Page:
Team GB’s queen of track and field, Jessica Ennis-Hill, has decided to hang up her spikes at the age of 30. The heptathlete is best known for her Olympic gold medal at London 2012 and silver earlier this year in Rio. Ennis-Hill has also won the World Championships twice, in 2009 and 2015.
Initially, she had planned on bowing out of the sport at the 2017 World Championships in London along with fellow British Olympic champions Greg Rutherford and Mo Farah. The most famous athlete in the world, Usain Bolt, is also due to quit athletics next year in London. After failing to defend her Olympic crown, Ennis-Hill feels that now is the right time to go. Following her performance at this summer’s Olympic Games Ennis-Hill admitted: “It’s going to be a tough decision, I’m going to go away and think about it.”
Former 400m world record holder and Olympic champion Michael Johnson thought that it unlikely Ennis-Hill would return: “Why would you come back? She won at the Olympics, so the World Championships in London in 2017 will pale in comparison.”
Having taken time out in 2014 and missing the Commonwealth Games, Ennis-Hill showed her strength to bounce back and take the World Heptathlon title the following year in Beijing and, if it had not been for consistent injury problems, she may well have finished it all off in London. She conceded that training had become a lot harder both physically and emotionally after having her son, and added that it is not easy for elite athletes to come back after having a baby: “You’ve got to be patient for it all to come back. Everything’s stretched so much and all your ligaments change.”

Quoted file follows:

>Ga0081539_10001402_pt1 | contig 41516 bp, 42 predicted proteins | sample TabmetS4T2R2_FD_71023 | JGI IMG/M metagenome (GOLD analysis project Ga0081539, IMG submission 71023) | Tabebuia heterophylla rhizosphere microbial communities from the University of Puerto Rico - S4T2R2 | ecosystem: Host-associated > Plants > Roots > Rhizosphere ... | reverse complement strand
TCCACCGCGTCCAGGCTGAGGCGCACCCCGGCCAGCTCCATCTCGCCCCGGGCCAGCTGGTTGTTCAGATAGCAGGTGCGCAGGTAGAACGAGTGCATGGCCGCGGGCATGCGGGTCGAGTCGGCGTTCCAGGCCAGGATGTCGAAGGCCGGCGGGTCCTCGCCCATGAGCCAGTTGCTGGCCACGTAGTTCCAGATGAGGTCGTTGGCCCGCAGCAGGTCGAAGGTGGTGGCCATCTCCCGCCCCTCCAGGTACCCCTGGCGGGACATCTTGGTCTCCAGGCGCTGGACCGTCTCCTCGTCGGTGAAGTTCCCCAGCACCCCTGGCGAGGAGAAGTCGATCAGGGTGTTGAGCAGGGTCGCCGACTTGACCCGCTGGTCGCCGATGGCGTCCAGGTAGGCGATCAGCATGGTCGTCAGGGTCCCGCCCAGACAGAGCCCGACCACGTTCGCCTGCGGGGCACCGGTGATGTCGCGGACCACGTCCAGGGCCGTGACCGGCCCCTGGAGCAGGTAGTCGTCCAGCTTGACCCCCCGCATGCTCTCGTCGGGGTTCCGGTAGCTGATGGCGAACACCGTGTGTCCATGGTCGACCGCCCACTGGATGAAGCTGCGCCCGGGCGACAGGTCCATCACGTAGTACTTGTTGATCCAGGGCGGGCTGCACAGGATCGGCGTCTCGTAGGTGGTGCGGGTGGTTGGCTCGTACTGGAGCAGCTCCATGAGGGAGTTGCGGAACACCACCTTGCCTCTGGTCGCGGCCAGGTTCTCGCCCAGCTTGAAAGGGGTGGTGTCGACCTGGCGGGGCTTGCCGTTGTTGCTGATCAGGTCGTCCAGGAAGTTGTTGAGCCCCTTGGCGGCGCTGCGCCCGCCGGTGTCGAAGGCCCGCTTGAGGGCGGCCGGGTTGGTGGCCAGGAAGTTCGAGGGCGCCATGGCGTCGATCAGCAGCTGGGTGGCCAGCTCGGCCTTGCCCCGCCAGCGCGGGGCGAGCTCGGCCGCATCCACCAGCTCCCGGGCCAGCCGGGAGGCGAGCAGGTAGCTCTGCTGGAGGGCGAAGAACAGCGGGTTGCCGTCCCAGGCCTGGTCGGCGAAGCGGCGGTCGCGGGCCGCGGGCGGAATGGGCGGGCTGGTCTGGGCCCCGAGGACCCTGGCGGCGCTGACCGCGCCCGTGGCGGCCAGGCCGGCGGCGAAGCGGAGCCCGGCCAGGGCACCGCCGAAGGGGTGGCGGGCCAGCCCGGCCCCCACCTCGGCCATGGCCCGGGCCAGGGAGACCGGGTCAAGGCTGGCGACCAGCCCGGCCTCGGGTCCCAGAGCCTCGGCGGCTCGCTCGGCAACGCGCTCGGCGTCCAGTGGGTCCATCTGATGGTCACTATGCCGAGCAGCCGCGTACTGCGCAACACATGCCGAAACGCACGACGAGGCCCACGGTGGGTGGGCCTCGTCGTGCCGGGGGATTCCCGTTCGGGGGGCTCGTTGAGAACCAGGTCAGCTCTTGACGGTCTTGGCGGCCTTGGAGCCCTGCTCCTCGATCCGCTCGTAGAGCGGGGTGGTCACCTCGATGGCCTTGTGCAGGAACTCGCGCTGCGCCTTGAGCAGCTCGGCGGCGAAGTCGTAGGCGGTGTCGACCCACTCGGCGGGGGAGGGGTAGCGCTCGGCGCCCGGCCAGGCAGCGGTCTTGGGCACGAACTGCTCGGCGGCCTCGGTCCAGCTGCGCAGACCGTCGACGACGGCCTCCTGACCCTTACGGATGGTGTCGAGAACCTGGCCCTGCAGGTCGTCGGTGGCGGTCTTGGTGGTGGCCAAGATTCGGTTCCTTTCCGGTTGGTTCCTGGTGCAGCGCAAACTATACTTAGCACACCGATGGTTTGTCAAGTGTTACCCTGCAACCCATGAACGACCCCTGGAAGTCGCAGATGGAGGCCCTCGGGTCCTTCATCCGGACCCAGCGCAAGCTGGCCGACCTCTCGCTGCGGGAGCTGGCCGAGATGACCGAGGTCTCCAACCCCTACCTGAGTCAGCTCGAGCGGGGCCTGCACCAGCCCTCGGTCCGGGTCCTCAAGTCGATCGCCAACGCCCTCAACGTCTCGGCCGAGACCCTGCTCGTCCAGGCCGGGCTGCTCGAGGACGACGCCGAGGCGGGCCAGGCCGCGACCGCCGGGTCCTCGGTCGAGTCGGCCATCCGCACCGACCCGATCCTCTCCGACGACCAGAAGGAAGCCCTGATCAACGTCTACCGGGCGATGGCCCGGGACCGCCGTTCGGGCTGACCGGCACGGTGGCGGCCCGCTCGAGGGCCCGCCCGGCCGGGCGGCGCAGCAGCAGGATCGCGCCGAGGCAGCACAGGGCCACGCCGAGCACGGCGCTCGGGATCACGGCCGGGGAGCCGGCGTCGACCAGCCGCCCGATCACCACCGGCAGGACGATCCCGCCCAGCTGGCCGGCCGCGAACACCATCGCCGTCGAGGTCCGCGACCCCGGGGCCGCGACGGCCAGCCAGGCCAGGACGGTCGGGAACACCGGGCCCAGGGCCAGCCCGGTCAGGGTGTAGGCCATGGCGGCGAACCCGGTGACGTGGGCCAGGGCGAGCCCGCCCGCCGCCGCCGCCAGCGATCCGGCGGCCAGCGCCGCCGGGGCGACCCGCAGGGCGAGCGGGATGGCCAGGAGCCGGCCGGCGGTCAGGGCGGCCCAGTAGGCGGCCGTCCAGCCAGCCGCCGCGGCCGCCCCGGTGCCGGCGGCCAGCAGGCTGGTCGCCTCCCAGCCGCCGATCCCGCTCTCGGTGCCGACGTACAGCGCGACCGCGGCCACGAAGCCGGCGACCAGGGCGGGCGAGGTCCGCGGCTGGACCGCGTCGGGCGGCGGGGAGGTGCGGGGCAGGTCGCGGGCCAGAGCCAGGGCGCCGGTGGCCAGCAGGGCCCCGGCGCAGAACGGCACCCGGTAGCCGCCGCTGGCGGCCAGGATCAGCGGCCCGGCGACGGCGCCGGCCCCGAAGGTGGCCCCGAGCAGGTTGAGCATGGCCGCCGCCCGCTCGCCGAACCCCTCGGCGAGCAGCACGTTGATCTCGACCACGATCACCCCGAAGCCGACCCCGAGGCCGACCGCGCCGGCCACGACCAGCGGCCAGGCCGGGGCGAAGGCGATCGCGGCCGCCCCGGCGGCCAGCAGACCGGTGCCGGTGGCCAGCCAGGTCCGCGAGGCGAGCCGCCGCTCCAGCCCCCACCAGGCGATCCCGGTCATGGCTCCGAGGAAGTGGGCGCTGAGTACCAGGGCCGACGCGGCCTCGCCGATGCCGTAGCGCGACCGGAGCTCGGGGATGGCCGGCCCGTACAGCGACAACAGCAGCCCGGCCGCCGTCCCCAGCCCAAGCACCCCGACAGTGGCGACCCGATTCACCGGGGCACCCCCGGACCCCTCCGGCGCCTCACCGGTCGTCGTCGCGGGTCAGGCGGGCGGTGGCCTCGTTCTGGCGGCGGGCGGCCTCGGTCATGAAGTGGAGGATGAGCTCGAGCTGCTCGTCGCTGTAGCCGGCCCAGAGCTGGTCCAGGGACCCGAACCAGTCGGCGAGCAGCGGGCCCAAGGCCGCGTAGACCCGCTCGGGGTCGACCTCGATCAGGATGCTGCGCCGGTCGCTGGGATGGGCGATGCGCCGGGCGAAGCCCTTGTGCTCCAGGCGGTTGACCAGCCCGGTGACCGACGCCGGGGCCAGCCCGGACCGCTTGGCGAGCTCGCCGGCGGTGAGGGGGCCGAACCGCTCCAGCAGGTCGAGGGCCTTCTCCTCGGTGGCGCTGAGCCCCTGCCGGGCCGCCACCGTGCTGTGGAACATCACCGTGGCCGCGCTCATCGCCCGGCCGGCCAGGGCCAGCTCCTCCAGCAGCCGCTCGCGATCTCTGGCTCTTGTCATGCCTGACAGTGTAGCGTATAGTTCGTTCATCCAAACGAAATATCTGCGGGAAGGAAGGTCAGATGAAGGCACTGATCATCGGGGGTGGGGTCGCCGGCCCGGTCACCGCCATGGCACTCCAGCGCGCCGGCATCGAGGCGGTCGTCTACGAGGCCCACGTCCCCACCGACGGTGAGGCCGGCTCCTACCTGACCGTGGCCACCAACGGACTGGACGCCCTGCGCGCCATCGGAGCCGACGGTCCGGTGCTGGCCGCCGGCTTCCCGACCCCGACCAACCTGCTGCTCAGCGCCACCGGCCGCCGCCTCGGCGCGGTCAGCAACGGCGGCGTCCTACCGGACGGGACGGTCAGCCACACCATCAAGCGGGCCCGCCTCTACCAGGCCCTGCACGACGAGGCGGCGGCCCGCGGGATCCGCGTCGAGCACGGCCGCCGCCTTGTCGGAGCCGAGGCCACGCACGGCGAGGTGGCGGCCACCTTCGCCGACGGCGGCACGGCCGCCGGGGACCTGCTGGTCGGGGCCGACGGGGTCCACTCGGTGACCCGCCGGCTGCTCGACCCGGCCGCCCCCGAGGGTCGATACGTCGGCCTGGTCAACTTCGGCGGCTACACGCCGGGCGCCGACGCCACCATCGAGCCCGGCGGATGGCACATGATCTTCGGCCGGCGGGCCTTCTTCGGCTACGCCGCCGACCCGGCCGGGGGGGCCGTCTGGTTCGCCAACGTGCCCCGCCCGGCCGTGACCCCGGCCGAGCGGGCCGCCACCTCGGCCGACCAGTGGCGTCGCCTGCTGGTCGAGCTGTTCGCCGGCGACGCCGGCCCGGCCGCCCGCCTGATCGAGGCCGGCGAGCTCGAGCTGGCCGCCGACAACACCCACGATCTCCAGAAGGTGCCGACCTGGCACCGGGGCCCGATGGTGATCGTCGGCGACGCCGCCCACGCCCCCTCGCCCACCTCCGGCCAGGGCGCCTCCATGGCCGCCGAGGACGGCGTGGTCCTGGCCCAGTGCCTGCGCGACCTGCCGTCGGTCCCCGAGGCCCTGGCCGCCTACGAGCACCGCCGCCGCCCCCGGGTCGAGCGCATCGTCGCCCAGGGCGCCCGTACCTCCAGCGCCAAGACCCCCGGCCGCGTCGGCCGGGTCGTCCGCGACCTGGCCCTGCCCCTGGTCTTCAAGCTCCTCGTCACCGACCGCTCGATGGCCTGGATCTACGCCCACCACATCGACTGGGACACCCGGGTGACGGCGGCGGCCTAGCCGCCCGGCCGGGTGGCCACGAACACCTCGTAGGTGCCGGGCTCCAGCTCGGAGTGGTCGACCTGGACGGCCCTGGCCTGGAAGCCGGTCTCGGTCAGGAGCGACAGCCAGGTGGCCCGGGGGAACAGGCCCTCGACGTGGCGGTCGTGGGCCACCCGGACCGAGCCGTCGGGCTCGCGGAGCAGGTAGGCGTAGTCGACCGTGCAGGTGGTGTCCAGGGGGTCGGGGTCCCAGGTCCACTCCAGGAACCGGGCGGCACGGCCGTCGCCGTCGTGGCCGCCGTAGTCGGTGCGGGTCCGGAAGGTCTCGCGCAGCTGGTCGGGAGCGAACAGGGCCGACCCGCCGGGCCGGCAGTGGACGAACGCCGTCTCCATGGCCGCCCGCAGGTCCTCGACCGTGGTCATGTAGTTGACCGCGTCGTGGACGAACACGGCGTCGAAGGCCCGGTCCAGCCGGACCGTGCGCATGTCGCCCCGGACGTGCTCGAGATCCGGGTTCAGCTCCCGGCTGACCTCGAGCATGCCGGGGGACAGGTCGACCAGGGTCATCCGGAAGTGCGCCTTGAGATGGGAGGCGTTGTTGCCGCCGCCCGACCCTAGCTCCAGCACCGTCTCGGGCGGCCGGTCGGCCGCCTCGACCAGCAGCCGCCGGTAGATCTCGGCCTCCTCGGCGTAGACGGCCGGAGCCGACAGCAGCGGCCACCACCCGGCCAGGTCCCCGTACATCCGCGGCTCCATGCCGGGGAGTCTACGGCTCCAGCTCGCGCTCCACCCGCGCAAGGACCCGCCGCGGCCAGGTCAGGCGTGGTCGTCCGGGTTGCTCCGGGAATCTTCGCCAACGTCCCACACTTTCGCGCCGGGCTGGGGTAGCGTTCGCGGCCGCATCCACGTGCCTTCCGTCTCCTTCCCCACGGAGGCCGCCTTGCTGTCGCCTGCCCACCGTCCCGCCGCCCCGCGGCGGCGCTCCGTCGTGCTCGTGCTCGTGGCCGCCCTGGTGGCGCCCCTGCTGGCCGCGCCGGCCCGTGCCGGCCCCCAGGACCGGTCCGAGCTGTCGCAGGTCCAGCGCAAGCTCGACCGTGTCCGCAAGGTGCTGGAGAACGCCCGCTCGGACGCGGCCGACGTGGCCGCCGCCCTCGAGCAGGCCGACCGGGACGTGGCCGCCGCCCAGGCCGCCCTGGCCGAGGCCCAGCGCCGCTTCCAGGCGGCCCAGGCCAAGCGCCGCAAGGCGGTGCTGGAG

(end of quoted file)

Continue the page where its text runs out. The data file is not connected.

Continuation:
While her achievements are over on the track, she has not been short of praise since her retirement. Fellow heptathlete Katarina Johnson-Thompson tweeted: “A sad day for athletics! A real inspiration to me and so many others. Well done on an incredible career”. The Liverpudlian heptathlete Johnson-Thompson is a worthy heiress to Ennis-Hill, excelling at the high jump, long jump and 200m but has lacked composure on the big stage in the past.
There have also been calls to make Ennis-Hill a dame. The last Olympic gold medallist to receive a peerage was Kelly Holmes, who at 34, claimed both the 800m and 1500m titles. Already a CBE after London 2012, former heptathlete and current BBC commentator Denise Lewis felt that it would be fitting to give Ennis-Hill the award: “Sometimes, the honours can be dished out way, way too easily but if Jess were to receive a further accolade then it would be deserving.”
For now though, we will remember one of Team GB’s standout track and field performers who was also an excellent ambassador for the sport.
Image courtesy of AdamKR